Never Leave Congress Texan representatives refuse to return

July 1, 2006 by  
Filed under Blogs, Hot Button / Lynn Ashby

Tom DeLay has left office early, but he is not returning to Sugar Land and the pest control business. He is staying in his condo in Alexandria, Va., right across the river from Washington, to pursue other interests. Or maybe Alexandria doesn’t have an extradition treaty with Austin.

DeLay’s stated reason for remaining in Washington was that he became ineligible to run for election since he’s no longer a resident of the state of Texas. This move allowed the GOP to quickly appoint someone to run for the open slot in the 22nd Congressional District. As for the former Majority Leader, aka the Hammer, we can expect him to accept that most lucrative of post-Congressional callings and become a Washington lobbyist. If DeLay knows anything about anything, he knows money and lobbying. Even his brother made six figures a year with the extraordinary talent of being, well, Tom DeLay’s brother.

Also, we must remember that DeLay and most of his former colleagues never return home because Washington is their home. So, the fact that his seat is open because he no longer lives in Texas is pure irony. Almost none of Texas’ elected reps live in the state, and they show no sign of leaving Washington.

It has often – maybe too often – been said, “Politicians and diapers have one thing in common; they should both be changed regularly for the same reason.” Houstonians don’t buy that. DeLay himself had been in Congress since 1984 and was in his 11th term. Gene Green is now in his seventh term, having first been elected in 1992. Sheila Jackson Lee – in office since 1994, running for her seventh term. John Culberson – since 2000, third term. Kevin Brady – arrived in 1996, now in his sixth term. Ron Paul is a special case, as he has been in and out of Congress since 1976 (running on a platform of term limits). Paul is now in his ninth term.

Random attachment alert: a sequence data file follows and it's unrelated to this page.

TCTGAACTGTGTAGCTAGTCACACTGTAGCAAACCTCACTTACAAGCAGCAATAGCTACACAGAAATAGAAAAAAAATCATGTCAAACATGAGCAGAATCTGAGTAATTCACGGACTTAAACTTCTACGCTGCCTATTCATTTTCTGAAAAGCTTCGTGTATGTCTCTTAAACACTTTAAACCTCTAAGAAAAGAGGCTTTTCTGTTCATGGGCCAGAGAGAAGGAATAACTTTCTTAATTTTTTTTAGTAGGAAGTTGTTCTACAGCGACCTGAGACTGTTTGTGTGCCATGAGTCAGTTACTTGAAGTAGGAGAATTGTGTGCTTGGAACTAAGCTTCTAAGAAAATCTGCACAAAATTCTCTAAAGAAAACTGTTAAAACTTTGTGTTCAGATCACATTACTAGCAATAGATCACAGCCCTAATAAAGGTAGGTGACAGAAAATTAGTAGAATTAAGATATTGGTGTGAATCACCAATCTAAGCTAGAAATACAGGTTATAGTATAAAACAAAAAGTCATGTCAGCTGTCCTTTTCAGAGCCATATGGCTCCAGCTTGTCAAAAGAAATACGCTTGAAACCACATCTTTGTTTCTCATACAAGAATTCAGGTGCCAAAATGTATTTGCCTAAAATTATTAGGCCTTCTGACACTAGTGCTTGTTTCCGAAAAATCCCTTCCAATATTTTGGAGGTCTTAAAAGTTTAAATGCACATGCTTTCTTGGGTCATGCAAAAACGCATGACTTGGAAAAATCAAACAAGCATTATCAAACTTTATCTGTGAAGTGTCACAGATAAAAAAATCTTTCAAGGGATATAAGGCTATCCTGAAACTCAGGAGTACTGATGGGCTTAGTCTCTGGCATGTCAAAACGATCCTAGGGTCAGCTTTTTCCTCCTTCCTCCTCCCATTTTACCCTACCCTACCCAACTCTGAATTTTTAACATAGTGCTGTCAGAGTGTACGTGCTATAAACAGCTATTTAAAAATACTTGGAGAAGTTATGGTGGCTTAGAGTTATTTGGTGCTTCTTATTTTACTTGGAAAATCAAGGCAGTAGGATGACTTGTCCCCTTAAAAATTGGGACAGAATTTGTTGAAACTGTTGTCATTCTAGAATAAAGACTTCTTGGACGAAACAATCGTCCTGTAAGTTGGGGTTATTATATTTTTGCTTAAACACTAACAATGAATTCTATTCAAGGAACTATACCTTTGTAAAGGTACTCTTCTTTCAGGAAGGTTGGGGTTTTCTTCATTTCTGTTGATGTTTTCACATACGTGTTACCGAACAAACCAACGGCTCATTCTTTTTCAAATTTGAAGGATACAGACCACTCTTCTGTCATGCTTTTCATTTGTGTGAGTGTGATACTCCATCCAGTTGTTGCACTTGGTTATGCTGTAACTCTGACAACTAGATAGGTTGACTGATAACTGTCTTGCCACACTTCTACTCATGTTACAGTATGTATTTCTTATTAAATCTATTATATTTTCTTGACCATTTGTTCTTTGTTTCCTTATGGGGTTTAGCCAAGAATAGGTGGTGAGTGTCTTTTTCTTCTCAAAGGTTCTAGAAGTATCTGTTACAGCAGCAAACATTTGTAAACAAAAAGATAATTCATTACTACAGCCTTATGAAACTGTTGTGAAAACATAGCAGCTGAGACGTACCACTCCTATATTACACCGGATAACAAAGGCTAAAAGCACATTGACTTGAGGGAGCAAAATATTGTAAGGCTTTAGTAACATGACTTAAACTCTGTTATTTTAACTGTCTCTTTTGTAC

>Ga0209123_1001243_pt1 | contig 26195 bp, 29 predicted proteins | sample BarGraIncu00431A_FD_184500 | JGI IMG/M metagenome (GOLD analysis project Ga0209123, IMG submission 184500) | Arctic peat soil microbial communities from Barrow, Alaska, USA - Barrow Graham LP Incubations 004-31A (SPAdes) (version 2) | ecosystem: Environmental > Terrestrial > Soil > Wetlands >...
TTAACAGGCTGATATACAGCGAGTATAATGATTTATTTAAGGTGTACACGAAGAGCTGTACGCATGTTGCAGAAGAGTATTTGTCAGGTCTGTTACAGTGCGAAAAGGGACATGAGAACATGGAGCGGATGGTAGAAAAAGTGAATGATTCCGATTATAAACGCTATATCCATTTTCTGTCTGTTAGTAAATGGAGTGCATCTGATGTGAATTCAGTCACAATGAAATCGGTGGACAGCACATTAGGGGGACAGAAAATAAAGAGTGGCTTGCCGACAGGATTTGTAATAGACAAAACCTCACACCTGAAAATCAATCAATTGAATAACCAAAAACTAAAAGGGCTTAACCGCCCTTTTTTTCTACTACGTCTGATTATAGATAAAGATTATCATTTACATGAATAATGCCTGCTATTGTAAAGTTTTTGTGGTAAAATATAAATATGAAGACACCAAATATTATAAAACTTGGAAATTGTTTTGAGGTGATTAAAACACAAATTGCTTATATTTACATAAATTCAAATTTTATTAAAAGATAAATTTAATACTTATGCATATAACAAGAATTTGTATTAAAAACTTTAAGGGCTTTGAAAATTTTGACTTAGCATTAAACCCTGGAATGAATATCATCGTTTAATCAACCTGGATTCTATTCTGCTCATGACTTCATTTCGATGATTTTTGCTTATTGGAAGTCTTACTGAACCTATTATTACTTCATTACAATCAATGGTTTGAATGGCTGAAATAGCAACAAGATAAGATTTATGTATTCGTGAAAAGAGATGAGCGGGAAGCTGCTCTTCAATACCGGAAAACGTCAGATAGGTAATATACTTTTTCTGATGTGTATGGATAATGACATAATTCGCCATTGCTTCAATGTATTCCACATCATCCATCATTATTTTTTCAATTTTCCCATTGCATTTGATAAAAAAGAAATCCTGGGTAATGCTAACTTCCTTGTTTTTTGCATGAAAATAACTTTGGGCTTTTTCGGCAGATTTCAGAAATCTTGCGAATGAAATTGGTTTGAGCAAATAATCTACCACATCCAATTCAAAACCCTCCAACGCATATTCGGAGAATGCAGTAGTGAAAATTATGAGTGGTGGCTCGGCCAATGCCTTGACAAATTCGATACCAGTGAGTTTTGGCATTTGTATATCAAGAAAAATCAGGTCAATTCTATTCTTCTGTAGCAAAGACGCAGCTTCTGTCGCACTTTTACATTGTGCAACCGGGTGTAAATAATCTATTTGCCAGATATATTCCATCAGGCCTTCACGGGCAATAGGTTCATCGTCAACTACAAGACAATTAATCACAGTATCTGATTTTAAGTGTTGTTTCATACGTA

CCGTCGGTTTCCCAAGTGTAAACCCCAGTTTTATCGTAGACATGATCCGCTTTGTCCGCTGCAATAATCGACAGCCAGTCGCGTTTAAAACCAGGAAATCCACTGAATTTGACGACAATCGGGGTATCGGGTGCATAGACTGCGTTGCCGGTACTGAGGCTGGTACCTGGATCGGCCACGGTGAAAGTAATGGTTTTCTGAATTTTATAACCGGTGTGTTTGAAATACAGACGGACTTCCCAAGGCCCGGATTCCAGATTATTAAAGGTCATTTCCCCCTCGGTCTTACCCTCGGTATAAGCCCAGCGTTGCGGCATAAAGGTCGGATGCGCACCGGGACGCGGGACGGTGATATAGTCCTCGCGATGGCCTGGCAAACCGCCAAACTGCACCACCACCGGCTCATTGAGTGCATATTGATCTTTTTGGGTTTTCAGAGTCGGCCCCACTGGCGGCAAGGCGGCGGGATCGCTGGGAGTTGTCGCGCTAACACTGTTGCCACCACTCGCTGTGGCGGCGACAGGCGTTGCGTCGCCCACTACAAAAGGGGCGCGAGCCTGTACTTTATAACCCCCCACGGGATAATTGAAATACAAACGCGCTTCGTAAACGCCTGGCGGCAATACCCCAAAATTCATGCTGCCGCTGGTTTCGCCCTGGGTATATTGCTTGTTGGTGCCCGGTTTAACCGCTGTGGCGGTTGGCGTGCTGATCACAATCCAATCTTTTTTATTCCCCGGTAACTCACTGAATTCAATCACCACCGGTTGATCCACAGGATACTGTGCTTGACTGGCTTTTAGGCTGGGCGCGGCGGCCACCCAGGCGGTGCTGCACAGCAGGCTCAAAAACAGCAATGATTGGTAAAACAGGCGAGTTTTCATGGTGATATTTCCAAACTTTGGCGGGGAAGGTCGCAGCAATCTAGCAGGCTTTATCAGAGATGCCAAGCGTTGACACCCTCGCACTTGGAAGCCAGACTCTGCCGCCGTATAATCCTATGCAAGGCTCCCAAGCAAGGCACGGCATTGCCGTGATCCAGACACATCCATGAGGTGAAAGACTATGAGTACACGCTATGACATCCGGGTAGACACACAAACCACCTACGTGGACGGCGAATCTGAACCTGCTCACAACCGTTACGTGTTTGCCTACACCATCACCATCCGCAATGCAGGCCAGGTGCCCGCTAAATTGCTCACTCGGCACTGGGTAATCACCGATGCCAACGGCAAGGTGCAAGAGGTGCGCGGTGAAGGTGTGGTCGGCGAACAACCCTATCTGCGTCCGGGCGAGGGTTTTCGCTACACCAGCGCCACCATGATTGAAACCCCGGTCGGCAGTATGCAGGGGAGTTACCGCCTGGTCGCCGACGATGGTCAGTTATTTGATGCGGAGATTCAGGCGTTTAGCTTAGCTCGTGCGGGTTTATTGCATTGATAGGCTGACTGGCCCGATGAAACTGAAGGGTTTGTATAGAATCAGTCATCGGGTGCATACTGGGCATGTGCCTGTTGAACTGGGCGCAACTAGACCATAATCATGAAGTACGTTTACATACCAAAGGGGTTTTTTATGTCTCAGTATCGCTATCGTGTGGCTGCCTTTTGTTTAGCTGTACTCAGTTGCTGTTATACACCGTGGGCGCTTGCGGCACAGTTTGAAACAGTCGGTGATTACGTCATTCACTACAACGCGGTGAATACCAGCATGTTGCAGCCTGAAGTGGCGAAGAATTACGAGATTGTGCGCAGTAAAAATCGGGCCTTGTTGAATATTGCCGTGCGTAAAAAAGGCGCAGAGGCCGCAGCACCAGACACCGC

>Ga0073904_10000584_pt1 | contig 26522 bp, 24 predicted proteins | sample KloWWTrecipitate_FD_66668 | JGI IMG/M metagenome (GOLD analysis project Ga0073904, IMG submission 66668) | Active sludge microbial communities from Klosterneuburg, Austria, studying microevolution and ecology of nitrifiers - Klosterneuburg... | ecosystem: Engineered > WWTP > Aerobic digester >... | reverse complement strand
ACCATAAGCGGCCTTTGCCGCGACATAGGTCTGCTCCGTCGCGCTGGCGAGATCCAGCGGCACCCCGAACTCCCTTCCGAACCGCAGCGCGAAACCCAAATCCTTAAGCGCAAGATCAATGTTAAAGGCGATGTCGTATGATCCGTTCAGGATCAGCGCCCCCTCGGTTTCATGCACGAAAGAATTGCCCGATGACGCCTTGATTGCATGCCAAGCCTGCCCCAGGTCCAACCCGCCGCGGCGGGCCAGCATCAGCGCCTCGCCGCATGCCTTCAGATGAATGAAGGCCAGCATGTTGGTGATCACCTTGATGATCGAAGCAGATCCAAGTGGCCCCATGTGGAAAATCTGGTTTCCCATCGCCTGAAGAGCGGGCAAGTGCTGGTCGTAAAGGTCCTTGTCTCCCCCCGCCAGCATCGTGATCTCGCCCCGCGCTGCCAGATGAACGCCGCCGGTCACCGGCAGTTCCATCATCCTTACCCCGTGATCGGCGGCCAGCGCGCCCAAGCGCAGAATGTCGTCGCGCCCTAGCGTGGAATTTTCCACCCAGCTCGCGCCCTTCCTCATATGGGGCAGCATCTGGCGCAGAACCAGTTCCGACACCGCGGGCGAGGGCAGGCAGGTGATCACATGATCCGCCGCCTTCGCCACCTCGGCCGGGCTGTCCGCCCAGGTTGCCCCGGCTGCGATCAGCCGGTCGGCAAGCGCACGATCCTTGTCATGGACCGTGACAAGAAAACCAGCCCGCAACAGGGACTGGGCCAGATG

Since the Big Gerrymandering of 2003, Harris County is in all or part of seven different Congressional districts, running from Louisiana to Austin. In the process of re-drawing the districts, we booted out a bunch of Democrats and then elected Republicans. So, we have newly minted members, such as Ted Poe, Michael McCaul and Al Green (a Democrat) who skewer our normal seniority.

These new kids on the block will get their turn at Potomac Fever, which has long been contagious among the Texas delegation. Tom Connally served in the Congress for 30 years. When he finally left the Senate he stayed in Washington and worked for a law firm. Texas was no longer his home. Lyndon Johnson went to Congress when he was 28 and didn’t return to live full time in Texas until he was 60. Sam Rayburn spent more of his life in the U.S. House than he did in Bonham.

Last Christmas, I got a nice card from my former Congressman, Bill Archer, who served in the House for 30 years before retiring. The return address was “Arlington, Va.” These are only the latest examples of Ashby’s First Axiom of Congress: They never go back to Boise. Once, I noted that another Houston Congressman, Mike Andrews, was retiring but not coming back. He wrote me that he was “going to work for a Houston law firm.” That he did – in Washington. Former U.S. Rep. Dick Armey, who represented a Dallas suburb for 18 years, retired and also joined the lobbying and legislative operations of a Washington law firm.

After serving in the House and then in the Senate, Phil Gramm announced he would retire, and that he and his wife had bought some property outside of San Antonio. Well, almost. Gramm has a job with a bank and will split his time between Washington and New York. Sen. Kay Bailey Hutchison ran, and won, on a platform of only serving two terms. She is now running for her third term, fourth if you count her first partial term to fill the spot of Lloyd Bentsen. This brings us to Ashby’s Second Axiom of Congress: When the Washington Redskins become the home team, it’s time to come home.

Then, there are the first Bushes, George and Bar. When he was vice president and then president, his legal home was a room in the Houstonian Hotel. The Bushes would faithfully return to their room to vote in each election. They had said all along they were coming back to Houston when their tour in Washington was over. Many locals greeted that promise with some skepticism, but return is exactly what the Bushes did, even if it came four years earlier than expected.

As for our boy from Sugar Land, he got into trouble partially over his close connections to a disgraced lobbyist, Jack Abramoff. But the former Congressman faces criminal charges back in Austin for allegedly raising money to strengthen the Republicans’ – and thus his own – grip in the House. One of the greatest ironies in Texas politics is that Tom DeLay successfully expanded his power, and in doing so, lost it.

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